Programme implementation continues to be strong. The authorities have completed the key initial phase of the comprehensive financial sector reforms launched in March. The fiscal deficit limit of 10.6% of GDP in 2011 is expected to be met and important structural reforms are being put in place. These strong policy efforts have underpinned the decline in Irish sovereign spreads in recent months, together with improved EU financing terms.

In a welcome sign of Ireland’s strengthened competitiveness, economic growth in the first half of 2011 was higher than expected. But the slowdown in key trading partners is likely to cool Ireland’s export growth. In addition, domestic demand is expected to contract slightly faster than was projected at the time of the previous review. Together, these factors will dampen the economic recovery with real GDP growth expected to be about 1percent in both 2011 and 2012.

The authorities are firmly committed to fiscal consolidation to put the country’s debt on a downward path, by bringing the general government deficit to below 3percent of GDP by 2015. The forthcoming 2012 Budget will make progress along that path by implementing sufficient consolidation to safely limit next year’s deficit to no more than 8.6% of GDP, striking a balance between debt reduction imperatives and limiting the drag on growth and job creation.

To underscore their commitment to sound fiscal policy, the authorities intend to update the medium-term fiscal consolidation planin the coming weeks, with the supporting measures to be provided with the 2012 Budget. These measures will be guided by the authorities’ Comprehensive Review of Expenditure, enabling savings to be made in a targeted manner rather than through across-the-board cuts. We welcome the establishment of the Irish Fiscal Advisory Council and the release of its first fiscal assessment report.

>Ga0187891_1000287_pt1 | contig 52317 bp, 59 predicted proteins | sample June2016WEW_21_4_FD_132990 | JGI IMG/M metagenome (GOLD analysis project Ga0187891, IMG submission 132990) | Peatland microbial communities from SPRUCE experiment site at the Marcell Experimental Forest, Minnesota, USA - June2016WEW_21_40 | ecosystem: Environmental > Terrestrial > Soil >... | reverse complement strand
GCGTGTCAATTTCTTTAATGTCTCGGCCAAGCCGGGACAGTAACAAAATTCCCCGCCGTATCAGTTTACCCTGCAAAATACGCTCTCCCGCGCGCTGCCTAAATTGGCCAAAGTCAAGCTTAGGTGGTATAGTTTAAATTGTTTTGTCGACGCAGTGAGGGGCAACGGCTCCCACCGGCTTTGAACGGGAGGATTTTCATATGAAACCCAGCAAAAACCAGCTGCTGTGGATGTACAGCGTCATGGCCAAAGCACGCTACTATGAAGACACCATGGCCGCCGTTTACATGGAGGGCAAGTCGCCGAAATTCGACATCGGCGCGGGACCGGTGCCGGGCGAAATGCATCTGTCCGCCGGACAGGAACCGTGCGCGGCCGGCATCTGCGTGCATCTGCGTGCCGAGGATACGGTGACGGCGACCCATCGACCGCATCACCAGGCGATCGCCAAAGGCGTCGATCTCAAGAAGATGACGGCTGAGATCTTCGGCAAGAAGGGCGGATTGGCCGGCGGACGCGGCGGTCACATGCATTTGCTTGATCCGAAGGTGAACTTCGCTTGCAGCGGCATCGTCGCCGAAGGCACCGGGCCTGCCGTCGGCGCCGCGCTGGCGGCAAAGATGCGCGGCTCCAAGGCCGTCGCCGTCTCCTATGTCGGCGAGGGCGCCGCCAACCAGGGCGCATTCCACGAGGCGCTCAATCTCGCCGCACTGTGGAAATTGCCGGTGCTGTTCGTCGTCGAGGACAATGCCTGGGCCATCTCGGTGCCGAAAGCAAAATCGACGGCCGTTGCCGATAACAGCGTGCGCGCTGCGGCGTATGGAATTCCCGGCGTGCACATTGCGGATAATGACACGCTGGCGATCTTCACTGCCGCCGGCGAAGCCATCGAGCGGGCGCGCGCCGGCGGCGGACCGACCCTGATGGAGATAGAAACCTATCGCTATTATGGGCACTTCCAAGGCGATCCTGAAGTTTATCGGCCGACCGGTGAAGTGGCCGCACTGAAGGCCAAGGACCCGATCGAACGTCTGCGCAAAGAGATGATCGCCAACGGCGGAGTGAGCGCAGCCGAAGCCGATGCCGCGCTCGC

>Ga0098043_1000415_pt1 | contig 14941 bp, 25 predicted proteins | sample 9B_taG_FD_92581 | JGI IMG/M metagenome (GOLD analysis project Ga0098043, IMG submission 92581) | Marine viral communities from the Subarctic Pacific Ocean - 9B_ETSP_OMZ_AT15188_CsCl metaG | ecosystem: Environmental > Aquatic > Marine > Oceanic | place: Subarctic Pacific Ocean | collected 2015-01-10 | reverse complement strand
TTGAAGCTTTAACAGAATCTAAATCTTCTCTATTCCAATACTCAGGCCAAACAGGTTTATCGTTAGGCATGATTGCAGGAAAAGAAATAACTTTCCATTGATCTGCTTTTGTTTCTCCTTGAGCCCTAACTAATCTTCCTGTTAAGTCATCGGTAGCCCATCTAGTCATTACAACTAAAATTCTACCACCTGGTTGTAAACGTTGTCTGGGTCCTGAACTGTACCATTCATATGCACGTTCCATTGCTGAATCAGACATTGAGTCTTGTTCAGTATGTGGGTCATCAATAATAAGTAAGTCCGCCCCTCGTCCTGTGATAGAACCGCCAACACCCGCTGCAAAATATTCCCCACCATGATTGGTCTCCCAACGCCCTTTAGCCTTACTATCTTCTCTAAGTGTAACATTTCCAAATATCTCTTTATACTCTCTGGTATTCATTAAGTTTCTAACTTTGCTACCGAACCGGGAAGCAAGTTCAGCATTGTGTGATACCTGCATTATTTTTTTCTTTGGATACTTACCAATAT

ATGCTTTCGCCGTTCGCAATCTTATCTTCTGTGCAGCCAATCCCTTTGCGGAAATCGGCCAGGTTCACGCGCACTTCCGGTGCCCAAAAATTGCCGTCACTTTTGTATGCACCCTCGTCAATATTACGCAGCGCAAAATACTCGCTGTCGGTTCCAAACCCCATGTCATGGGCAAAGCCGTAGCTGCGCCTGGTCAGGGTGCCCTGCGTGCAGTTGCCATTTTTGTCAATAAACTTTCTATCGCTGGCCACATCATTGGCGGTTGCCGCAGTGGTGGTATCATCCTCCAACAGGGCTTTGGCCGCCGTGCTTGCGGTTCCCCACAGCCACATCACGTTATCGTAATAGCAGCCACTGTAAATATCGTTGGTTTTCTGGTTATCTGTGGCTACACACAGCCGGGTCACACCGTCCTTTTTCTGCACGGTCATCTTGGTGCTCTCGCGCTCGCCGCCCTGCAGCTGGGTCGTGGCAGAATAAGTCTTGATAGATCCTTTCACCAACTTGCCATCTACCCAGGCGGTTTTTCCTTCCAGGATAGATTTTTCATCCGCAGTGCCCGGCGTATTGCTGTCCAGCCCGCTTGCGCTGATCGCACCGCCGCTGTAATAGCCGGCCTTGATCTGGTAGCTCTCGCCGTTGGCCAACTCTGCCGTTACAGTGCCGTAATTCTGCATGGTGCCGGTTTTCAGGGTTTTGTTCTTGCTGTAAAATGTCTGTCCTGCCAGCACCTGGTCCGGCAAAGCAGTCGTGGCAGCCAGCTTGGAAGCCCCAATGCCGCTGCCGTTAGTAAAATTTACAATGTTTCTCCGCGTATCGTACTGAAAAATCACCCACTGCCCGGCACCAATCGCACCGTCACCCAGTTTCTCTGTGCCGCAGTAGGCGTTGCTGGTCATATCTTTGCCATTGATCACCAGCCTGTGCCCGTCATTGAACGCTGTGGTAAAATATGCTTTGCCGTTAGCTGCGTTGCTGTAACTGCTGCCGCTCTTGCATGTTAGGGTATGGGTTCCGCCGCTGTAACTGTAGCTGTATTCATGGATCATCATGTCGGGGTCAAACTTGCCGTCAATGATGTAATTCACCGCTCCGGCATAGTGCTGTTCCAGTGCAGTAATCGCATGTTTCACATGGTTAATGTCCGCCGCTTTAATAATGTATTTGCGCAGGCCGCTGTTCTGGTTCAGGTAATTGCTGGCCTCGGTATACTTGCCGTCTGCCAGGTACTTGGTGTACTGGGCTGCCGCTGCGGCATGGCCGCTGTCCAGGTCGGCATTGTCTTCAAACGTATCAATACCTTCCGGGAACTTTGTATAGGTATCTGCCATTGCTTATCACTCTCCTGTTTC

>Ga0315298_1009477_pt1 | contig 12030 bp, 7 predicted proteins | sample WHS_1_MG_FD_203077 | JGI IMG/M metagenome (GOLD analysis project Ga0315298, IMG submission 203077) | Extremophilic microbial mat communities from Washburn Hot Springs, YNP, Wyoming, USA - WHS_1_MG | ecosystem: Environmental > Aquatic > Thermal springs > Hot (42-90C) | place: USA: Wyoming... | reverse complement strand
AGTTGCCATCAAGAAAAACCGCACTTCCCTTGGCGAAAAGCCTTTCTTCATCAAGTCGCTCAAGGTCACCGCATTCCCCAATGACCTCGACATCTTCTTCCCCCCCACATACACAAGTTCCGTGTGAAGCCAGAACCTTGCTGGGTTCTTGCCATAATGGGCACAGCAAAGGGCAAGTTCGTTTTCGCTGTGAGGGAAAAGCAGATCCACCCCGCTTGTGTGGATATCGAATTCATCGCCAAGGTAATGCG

The key initial phase of the comprehensive financial sector reforms launched last March has been implemented. Recapitalization of the banking sector has been completed at a lower than expected cost to the budget, benefiting from private investor participation and burden-sharing with the holders of subordinated bank debt. Deleveraging of the banking sector is progressing as planned, despite challenging conditions and banks have secured term funding reflecting improved confidence. Further progress in these areas is needed to allow banks to fulfill their essential role in the economy.

The authorities are implementing structural reforms to support job creation and growth. To help reduce unemployment sectoral wage agreements are being prepared, together with a strengthening of activation and training policies. Legislative changes are being introduced to enhance competition in the medical, legal and pharmacy sectors with the view to lowering costs.

The objectives of Ireland’s EU-IMF supported programme are to address financial sector weaknesses and to put Ireland’s economy on the path of sustainable growth, sound public finances, and job creation, while protecting the poor and most vulnerable. The programme includes loans from the European Union and EU member states amounting to €45.0 bn and a €22.5 bn Extended Fund Facility with the IMF. Ireland’s contribution is €17.5bn. Approval of the conclusion of this review will allow the disbursement of €3.8bn by the IMF and €4.2 bn by the EU. The mission for the next program review is scheduled for January 2012.